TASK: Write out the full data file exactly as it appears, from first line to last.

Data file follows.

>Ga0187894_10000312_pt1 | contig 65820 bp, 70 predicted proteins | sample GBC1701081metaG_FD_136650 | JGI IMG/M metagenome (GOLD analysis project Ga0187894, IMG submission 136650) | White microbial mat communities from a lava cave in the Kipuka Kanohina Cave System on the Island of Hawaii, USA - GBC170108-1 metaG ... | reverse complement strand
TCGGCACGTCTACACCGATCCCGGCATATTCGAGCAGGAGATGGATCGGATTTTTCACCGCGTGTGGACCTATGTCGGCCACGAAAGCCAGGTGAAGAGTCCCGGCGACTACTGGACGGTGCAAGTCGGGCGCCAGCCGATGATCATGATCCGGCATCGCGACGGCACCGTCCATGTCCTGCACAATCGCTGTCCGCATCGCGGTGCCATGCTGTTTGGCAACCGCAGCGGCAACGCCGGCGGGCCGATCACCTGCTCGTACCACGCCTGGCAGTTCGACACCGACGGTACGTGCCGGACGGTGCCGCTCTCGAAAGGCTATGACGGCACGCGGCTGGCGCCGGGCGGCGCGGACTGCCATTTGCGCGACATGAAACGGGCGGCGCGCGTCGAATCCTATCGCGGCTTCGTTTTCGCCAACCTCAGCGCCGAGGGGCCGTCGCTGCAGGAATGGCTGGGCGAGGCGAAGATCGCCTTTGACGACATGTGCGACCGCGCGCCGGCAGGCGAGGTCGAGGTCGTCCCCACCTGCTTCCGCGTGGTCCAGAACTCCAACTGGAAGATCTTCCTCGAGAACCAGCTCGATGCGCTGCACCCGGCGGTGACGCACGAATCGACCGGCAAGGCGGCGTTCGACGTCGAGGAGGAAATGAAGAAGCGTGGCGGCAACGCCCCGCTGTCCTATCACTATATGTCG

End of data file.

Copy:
>Ga0187894_10000312_pt1 | contig 65820 bp, 70 predicted proteins | sample GBC1701081metaG_FD_136650 | JGI IMG/M metagenome (GOLD analysis project Ga0187894, IMG submission 136650) | White microbial mat communities from a lava cave in the Kipuka Kanohina Cave System on the Island of Hawaii, USA - GBC170108-1 metaG ... | reverse complement strand
TCGGCACGTCTACACCGATCCCGGCATATTCGAGCAGGAGATGGATCGGATTTTTCACCGCGTGTGGACCTATGTCGGCCACGAAAGCCAGGTGAAGAGTCCCGGCGACTACTGGACGGTGCAAGTCGGGCGCCAGCCGATGATCATGATCCGGCATCGCGACGGCACCGTCCATGTCCTGCACAATCGCTGTCCGCATCGCGGTGCCATGCTGTTTGGCAACCGCAGCGGCAACGCCGGCGGGCCGATCACCTGCTCGTACCACGCCTGGCAGTTCGACACCGACGGTACGTGCCGGACGGTGCCGCTCTCGAAAGGCTATGACGGCACGCGGCTGGCGCCGGGCGGCGCGGACTGCCATTTGCGCGACATGAAACGGGCGGCGCGCGTCGAATCCTATCGCGGCTTCGTTTTCGCCAACCTCAGCGCCGAGGGGCCGTCGCTGCAGGAATGGCTGGGCGAGGCGAAGATCGCCTTTGACGACATGTGCGACCGCGCGCCGGCAGGCGAGGTCGAGGTCGTCCCCACCTGCTTCCGCGTGGTCCAGAACTCCAACTGGAAGATCTTCCTCGAGAACCAGCTCGATGCGCTGCACCCGGCGGTGACGCACGAATCGACCGGCAAGGCGGCGTTCGACGTCGAGGAGGAAATGAAGAAGCGTGGCGGCAACGCCCCGCTGTCCTATCACTATATGTCG